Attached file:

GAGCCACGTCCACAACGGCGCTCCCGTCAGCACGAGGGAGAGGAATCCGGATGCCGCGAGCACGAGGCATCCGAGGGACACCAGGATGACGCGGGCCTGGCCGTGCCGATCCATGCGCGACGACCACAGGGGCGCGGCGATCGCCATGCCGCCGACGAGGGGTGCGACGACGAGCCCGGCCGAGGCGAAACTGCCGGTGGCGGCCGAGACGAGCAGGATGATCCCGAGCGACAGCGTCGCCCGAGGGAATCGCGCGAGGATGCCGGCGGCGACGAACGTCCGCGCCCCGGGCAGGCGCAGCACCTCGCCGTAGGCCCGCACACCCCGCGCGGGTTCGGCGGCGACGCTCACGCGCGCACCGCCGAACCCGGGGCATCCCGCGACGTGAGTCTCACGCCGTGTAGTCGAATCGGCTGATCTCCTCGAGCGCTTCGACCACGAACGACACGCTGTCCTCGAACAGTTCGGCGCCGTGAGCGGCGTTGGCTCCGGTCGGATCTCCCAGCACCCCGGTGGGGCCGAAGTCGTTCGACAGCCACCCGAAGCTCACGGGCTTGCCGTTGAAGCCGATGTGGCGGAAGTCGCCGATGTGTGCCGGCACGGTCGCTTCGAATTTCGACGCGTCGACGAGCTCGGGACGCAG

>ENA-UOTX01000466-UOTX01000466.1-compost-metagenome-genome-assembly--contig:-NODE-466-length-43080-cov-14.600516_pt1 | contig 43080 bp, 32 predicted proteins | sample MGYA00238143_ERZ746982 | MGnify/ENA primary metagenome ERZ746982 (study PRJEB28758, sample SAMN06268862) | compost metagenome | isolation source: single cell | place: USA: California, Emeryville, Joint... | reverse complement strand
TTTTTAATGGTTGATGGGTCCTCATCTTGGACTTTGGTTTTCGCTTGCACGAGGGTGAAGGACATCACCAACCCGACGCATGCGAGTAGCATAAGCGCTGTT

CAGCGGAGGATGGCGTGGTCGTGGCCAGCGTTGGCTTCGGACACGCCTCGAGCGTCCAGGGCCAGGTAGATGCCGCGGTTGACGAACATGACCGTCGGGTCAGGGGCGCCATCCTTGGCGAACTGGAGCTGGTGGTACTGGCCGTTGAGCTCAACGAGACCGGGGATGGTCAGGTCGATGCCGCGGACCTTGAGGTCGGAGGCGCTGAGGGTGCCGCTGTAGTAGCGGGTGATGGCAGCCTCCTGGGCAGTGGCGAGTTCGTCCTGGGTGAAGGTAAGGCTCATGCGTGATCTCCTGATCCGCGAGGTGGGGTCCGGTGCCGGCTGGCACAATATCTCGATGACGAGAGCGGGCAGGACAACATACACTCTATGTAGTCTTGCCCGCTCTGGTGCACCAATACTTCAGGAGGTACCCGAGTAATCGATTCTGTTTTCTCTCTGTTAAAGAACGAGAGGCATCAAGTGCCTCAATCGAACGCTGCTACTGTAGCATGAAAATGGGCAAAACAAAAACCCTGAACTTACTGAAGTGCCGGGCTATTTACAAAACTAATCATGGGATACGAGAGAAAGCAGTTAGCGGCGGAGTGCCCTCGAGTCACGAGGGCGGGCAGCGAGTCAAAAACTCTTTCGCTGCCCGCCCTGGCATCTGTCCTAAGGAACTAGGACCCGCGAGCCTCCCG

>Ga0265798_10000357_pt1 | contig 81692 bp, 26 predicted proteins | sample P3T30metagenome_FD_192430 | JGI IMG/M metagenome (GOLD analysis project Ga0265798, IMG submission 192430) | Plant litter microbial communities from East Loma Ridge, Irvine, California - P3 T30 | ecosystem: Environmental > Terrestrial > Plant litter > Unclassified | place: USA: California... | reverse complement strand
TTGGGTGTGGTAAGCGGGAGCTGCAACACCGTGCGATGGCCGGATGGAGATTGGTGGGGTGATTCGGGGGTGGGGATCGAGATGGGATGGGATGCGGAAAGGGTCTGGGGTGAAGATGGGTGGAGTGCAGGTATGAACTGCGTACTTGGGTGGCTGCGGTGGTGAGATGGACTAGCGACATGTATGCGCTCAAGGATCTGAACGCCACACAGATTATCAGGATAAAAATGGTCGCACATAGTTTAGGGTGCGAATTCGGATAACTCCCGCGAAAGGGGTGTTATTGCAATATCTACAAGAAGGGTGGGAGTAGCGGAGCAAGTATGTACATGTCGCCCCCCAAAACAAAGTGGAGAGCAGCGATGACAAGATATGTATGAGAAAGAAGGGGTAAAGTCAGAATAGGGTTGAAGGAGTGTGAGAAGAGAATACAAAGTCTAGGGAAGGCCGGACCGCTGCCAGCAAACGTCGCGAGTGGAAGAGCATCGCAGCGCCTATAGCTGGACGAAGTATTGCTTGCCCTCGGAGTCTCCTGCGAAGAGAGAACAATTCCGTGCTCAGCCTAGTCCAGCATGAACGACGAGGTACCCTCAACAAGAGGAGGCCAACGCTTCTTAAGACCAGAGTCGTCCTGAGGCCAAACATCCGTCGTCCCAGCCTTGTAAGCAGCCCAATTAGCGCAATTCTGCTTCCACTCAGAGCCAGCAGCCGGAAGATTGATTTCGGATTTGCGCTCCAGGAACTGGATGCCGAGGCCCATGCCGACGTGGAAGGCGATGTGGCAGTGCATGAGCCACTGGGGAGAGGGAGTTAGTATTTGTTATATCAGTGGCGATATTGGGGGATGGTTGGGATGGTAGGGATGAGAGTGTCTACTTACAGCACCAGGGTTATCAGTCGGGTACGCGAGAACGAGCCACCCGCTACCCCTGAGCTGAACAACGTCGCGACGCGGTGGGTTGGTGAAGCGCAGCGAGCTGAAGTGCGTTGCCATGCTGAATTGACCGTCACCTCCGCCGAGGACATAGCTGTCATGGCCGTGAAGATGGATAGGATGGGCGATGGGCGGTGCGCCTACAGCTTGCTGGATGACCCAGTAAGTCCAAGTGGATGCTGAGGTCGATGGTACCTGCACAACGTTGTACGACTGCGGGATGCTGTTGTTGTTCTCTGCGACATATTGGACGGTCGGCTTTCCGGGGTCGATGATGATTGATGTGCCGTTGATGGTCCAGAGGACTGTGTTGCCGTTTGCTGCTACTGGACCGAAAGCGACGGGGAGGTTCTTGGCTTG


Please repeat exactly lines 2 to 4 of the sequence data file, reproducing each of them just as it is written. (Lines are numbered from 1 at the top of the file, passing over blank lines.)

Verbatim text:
>ENA-UOTX01000466-UOTX01000466.1-compost-metagenome-genome-assembly--contig:-NODE-466-length-43080-cov-14.600516_pt1 | contig 43080 bp, 32 predicted proteins | sample MGYA00238143_ERZ746982 | MGnify/ENA primary metagenome ERZ746982 (study PRJEB28758, sample SAMN06268862) | compost metagenome | isolation source: single cell | place: USA: California, Emeryville, Joint... | reverse complement strand
TTTTTAATGGTTGATGGGTCCTCATCTTGGACTTTGGTTTTCGCTTGCACGAGGGTGAAGGACATCACCAACCCGACGCATGCGAGTAGCATAAGCGCTGTT

CAGCGGAGGATGGCGTGGTCGTGGCCAGCGTTGGCTTCGGACACGCCTCGAGCGTCCAGGGCCAGGTAGATGCCGCGGTTGACGAACATGACCGTCGGGTCAGGGGCGCCATCCTTGGCGAACTGGAGCTGGTGGTACTGGCCGTTGAGCTCAACGAGACCGGGGATGGTCAGGTCGATGCCGCGGACCTTGAGGTCGGAGGCGCTGAGGGTGCCGCTGTAGTAGCGGGTGATGGCAGCCTCCTGGGCAGTGGCGAGTTCGTCCTGGGTGAAGGTAAGGCTCATGCGTGATCTCCTGATCCGCGAGGTGGGGTCCGGTGCCGGCTGGCACAATATCTCGATGACGAGAGCGGGCAGGACAACATACACTCTATGTAGTCTTGCCCGCTCTGGTGCACCAATACTTCAGGAGGTACCCGAGTAATCGATTCTGTTTTCTCTCTGTTAAAGAACGAGAGGCATCAAGTGCCTCAATCGAACGCTGCTACTGTAGCATGAAAATGGGCAAAACAAAAACCCTGAACTTACTGAAGTGCCGGGCTATTTACAAAACTAATCATGGGATACGAGAGAAAGCAGTTAGCGGCGGAGTGCCCTCGAGTCACGAGGGCGGGCAGCGAGTCAAAAACTCTTTCGCTGCCCGCCCTGGCATCTGTCCTAAGGAACTAGGACCCGCGAGCCTCCCG